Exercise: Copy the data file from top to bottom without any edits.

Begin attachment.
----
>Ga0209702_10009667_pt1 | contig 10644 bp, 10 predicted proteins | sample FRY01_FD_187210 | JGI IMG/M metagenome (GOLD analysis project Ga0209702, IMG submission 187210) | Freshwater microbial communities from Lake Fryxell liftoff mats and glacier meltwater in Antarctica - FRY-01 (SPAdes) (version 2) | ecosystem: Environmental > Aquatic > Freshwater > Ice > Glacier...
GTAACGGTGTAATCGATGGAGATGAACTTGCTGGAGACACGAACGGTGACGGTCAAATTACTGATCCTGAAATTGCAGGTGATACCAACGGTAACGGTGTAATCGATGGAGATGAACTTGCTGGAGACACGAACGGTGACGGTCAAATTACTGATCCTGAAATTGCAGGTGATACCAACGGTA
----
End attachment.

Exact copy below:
>Ga0209702_10009667_pt1 | contig 10644 bp, 10 predicted proteins | sample FRY01_FD_187210 | JGI IMG/M metagenome (GOLD analysis project Ga0209702, IMG submission 187210) | Freshwater microbial communities from Lake Fryxell liftoff mats and glacier meltwater in Antarctica - FRY-01 (SPAdes) (version 2) | ecosystem: Environmental > Aquatic > Freshwater > Ice > Glacier...
GTAACGGTGTAATCGATGGAGATGAACTTGCTGGAGACACGAACGGTGACGGTCAAATTACTGATCCTGAAATTGCAGGTGATACCAACGGTAACGGTGTAATCGATGGAGATGAACTTGCTGGAGACACGAACGGTGACGGTCAAATTACTGATCCTGAAATTGCAGGTGATACCAACGGTA